Barometer

Barometer: (n) an instrument measuring atmospheric pressureDictionary B

Sometimes a barometer is just a barometer.

In other words, it is some sort of instrument that measures the pressure in the atmosphere, to let us know when it’s going to rain or whether we have at least the possibility for some sunshine (even though I am both perplexed and perturbed when the forecast reads, “partly cloudy.” Dammit, make up your mind.)

But in the passing of time, the word “barometer” has been abducted and held for ransom by writers as a term to punctuate any change that happens in society.

In other words, “the barometer of consideration on the Internet lets us know…”

Or the pollsters took some numbers, and “the barometer of the reaction was…”

So tempted as I may be to waddle down that chicken trail of pop culture jargon to make some point about humanity and our times, I will refrain, and allow the barometer to have its space and distinction.

But if I were to add any insight on the issue, I would tell you that the atmospheric pressure of our times is a pair of contentions: humanity is either all animal or is intended to be angelic.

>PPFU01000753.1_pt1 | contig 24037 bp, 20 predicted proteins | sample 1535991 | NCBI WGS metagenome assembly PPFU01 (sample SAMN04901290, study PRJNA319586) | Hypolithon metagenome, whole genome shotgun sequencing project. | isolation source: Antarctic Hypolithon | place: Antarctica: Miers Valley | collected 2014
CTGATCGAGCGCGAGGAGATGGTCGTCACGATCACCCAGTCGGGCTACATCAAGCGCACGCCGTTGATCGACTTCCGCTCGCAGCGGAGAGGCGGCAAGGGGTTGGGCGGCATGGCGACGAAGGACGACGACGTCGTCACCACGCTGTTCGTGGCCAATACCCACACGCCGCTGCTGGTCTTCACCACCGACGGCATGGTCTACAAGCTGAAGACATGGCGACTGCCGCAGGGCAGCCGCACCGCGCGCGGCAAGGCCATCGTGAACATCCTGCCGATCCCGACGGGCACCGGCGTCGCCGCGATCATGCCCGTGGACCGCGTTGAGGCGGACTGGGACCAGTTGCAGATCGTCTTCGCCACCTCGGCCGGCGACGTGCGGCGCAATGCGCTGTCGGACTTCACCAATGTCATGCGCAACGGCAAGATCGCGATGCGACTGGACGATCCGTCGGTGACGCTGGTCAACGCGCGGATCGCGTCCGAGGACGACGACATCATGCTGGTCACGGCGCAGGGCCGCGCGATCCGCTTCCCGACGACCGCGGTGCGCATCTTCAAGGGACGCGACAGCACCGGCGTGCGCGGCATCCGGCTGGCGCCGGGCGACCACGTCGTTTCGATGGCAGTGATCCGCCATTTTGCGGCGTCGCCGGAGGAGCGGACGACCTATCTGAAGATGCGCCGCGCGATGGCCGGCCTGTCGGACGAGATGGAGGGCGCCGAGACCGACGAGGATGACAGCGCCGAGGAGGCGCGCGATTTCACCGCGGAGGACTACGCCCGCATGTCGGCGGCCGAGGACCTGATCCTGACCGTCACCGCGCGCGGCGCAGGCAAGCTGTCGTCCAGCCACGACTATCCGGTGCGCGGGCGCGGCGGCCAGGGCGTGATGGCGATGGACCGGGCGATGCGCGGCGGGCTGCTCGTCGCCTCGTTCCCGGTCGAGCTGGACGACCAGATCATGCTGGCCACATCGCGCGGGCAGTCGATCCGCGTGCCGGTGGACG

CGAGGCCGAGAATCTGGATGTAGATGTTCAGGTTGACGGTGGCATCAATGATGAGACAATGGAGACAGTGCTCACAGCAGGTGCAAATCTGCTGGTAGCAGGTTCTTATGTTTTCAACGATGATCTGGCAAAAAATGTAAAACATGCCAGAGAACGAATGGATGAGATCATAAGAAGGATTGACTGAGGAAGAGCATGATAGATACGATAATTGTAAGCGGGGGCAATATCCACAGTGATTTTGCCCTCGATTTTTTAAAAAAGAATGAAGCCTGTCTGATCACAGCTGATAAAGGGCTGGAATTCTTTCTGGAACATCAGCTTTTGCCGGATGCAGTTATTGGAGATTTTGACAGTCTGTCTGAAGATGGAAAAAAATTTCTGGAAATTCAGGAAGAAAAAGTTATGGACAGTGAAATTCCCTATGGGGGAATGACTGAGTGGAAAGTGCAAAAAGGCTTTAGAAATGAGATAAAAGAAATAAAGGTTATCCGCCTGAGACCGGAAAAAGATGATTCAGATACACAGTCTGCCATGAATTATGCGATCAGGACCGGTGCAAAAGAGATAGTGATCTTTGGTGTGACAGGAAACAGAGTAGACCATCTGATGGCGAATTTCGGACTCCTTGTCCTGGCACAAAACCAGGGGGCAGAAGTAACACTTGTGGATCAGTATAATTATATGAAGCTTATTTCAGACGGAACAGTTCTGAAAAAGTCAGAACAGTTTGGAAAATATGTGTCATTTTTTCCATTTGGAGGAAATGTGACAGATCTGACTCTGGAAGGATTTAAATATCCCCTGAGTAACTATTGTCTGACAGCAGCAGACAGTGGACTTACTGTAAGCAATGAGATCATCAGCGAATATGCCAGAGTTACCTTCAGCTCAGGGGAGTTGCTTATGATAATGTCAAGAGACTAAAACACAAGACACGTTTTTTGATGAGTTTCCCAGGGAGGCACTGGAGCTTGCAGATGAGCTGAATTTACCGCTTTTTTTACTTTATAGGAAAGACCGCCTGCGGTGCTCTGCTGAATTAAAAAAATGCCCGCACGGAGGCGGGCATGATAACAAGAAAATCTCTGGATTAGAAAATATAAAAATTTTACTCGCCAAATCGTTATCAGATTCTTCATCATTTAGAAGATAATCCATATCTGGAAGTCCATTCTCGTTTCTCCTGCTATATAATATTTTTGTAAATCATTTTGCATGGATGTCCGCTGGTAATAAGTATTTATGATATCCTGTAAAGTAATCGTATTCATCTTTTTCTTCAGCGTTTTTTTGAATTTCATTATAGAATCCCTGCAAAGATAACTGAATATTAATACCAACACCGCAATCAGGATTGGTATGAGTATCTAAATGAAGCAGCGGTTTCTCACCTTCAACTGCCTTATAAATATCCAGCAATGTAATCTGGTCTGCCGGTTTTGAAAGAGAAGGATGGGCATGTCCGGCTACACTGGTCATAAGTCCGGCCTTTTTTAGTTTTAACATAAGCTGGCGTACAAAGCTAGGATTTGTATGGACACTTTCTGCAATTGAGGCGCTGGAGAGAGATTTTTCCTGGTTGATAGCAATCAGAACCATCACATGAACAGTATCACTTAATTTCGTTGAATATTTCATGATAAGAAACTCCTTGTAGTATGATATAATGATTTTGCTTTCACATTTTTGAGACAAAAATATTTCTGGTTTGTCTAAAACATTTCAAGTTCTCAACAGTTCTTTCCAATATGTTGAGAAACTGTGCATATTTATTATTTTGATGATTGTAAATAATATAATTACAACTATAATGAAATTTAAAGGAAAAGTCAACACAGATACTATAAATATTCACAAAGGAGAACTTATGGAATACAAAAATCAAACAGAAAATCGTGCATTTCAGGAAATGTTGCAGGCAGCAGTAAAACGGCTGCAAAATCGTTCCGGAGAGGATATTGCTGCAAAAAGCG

No one seems to want to let people be human–a little classier than Monkeyville, and on the other side of the tracks from Gabriel and the angels.

 

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Archangel

dictionary with letter A

Archangel: (n) an angel of high rank

Gabriel drew the short straw.

God had decided that announcing the birth of the Messiah would have to be prompted by a visitation from an archangel.

Gabriel lost.

It isn’t that the archangels were especially angry about saving mankind–it’s just that trying to tell a fourteen-year-old virgin that she’s pregnant is not exactly the most pleasant task.

Angels are always a little perplexed with humanity anyway. Matter of fact, the only thing an angel and a Homo sapien share in common is free will. And any respectable angel will be quick to tell you that they use their free will much more righteously than earth-bound bipeds.